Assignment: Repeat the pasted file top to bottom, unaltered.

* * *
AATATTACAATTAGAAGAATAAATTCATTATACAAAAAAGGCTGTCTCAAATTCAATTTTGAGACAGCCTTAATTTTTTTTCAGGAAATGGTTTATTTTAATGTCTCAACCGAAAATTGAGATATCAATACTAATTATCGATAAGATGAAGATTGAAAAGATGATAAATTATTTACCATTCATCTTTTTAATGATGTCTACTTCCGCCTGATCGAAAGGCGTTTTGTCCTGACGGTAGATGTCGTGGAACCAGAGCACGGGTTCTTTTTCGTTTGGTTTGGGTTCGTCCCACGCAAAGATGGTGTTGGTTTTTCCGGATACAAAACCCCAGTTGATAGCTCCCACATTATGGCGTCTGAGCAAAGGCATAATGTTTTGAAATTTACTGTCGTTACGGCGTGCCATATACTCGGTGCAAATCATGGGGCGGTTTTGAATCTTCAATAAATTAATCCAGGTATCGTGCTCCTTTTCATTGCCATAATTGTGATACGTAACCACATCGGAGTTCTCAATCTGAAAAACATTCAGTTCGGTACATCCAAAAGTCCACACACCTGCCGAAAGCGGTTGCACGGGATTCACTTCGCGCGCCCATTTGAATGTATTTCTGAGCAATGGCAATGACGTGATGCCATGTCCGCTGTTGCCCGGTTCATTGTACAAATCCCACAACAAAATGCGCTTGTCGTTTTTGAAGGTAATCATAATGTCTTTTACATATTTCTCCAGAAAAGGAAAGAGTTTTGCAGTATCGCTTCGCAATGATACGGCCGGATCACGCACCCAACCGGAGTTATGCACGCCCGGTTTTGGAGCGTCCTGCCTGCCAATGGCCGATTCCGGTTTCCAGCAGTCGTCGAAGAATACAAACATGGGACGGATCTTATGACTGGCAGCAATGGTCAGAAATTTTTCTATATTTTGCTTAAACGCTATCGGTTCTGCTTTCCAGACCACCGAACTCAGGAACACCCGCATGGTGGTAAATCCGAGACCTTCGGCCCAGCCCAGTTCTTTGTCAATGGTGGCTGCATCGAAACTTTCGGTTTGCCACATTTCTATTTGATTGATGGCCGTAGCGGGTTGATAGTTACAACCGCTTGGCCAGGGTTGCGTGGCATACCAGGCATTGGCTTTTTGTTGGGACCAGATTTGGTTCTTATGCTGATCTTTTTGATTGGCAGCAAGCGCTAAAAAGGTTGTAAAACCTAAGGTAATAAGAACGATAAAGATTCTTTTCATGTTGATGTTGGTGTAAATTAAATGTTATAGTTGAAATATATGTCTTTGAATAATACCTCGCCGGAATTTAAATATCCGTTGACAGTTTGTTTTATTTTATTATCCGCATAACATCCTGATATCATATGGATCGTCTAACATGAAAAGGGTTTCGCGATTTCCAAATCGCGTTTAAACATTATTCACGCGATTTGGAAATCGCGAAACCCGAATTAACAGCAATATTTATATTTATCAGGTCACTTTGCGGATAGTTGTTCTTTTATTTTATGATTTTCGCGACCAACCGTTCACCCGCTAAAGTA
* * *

AATATTACAATTAGAAGAATAAATTCATTATACAAAAAAGGCTGTCTCAAATTCAATTTTGAGACAGCCTTAATTTTTTTTCAGGAAATGGTTTATTTTAATGTCTCAACCGAAAATTGAGATATCAATACTAATTATCGATAAGATGAAGATTGAAAAGATGATAAATTATTTACCATTCATCTTTTTAATGATGTCTACTTCCGCCTGATCGAAAGGCGTTTTGTCCTGACGGTAGATGTCGTGGAACCAGAGCACGGGTTCTTTTTCGTTTGGTTTGGGTTCGTCCCACGCAAAGATGGTGTTGGTTTTTCCGGATACAAAACCCCAGTTGATAGCTCCCACATTATGGCGTCTGAGCAAAGGCATAATGTTTTGAAATTTACTGTCGTTACGGCGTGCCATATACTCGGTGCAAATCATGGGGCGGTTTTGAATCTTCAATAAATTAATCCAGGTATCGTGCTCCTTTTCATTGCCATAATTGTGATACGTAACCACATCGGAGTTCTCAATCTGAAAAACATTCAGTTCGGTACATCCAAAAGTCCACACACCTGCCGAAAGCGGTTGCACGGGATTCACTTCGCGCGCCCATTTGAATGTATTTCTGAGCAATGGCAATGACGTGATGCCATGTCCGCTGTTGCCCGGTTCATTGTACAAATCCCACAACAAAATGCGCTTGTCGTTTTTGAAGGTAATCATAATGTCTTTTACATATTTCTCCAGAAAAGGAAAGAGTTTTGCAGTATCGCTTCGCAATGATACGGCCGGATCACGCACCCAACCGGAGTTATGCACGCCCGGTTTTGGAGCGTCCTGCCTGCCAATGGCCGATTCCGGTTTCCAGCAGTCGTCGAAGAATACAAACATGGGACGGATCTTATGACTGGCAGCAATGGTCAGAAATTTTTCTATATTTTGCTTAAACGCTATCGGTTCTGCTTTCCAGACCACCGAACTCAGGAACACCCGCATGGTGGTAAATCCGAGACCTTCGGCCCAGCCCAGTTCTTTGTCAATGGTGGCTGCATCGAAACTTTCGGTTTGCCACATTTCTATTTGATTGATGGCCGTAGCGGGTTGATAGTTACAACCGCTTGGCCAGGGTTGCGTGGCATACCAGGCATTGGCTTTTTGTTGGGACCAGATTTGGTTCTTATGCTGATCTTTTTGATTGGCAGCAAGCGCTAAAAAGGTTGTAAAACCTAAGGTAATAAGAACGATAAAGATTCTTTTCATGTTGATGTTGGTGTAAATTAAATGTTATAGTTGAAATATATGTCTTTGAATAATACCTCGCCGGAATTTAAATATCCGTTGACAGTTTGTTTTATTTTATTATCCGCATAACATCCTGATATCATATGGATCGTCTAACATGAAAAGGGTTTCGCGATTTCCAAATCGCGTTTAAACATTATTCACGCGATTTGGAAATCGCGAAACCCGAATTAACAGCAATATTTATATTTATCAGGTCACTTTGCGGATAGTTGTTCTTTTATTTTATGATTTTCGCGACCAACCGTTCACCCGCTAAAGTA